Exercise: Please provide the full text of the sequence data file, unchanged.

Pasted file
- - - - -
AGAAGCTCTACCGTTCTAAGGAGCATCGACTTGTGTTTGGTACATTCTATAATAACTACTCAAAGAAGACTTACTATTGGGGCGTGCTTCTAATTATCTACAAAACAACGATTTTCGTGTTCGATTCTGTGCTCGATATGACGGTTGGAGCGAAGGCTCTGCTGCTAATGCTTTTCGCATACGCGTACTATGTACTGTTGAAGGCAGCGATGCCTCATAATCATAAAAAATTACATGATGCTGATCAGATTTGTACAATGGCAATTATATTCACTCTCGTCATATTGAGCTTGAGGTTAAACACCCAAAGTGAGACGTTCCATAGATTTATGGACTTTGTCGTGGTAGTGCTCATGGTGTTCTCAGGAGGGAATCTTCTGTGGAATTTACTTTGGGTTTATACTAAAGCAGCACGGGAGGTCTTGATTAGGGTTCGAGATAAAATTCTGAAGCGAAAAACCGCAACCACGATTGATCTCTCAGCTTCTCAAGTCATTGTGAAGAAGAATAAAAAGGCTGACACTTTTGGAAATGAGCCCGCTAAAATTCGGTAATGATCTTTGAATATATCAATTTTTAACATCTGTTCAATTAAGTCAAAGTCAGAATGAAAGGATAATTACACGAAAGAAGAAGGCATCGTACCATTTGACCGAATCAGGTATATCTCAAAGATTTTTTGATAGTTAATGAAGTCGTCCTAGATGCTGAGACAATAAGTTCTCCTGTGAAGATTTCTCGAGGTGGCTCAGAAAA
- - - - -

AGAAGCTCTACCGTTCTAAGGAGCATCGACTTGTGTTTGGTACATTCTATAATAACTACTCAAAGAAGACTTACTATTGGGGCGTGCTTCTAATTATCTACAAAACAACGATTTTCGTGTTCGATTCTGTGCTCGATATGACGGTTGGAGCGAAGGCTCTGCTGCTAATGCTTTTCGCATACGCGTACTATGTACTGTTGAAGGCAGCGATGCCTCATAATCATAAAAAATTACATGATGCTGATCAGATTTGTACAATGGCAATTATATTCACTCTCGTCATATTGAGCTTGAGGTTAAACACCCAAAGTGAGACGTTCCATAGATTTATGGACTTTGTCGTGGTAGTGCTCATGGTGTTCTCAGGAGGGAATCTTCTGTGGAATTTACTTTGGGTTTATACTAAAGCAGCACGGGAGGTCTTGATTAGGGTTCGAGATAAAATTCTGAAGCGAAAAACCGCAACCACGATTGATCTCTCAGCTTCTCAAGTCATTGTGAAGAAGAATAAAAAGGCTGACACTTTTGGAAATGAGCCCGCTAAAATTCGGTAATGATCTTTGAATATATCAATTTTTAACATCTGTTCAATTAAGTCAAAGTCAGAATGAAAGGATAATTACACGAAAGAAGAAGGCATCGTACCATTTGACCGAATCAGGTATATCTCAAAGATTTTTTGATAGTTAATGAAGTCGTCCTAGATGCTGAGACAATAAGTTCTCCTGTGAAGATTTCTCGAGGTGGCTCAGAAAA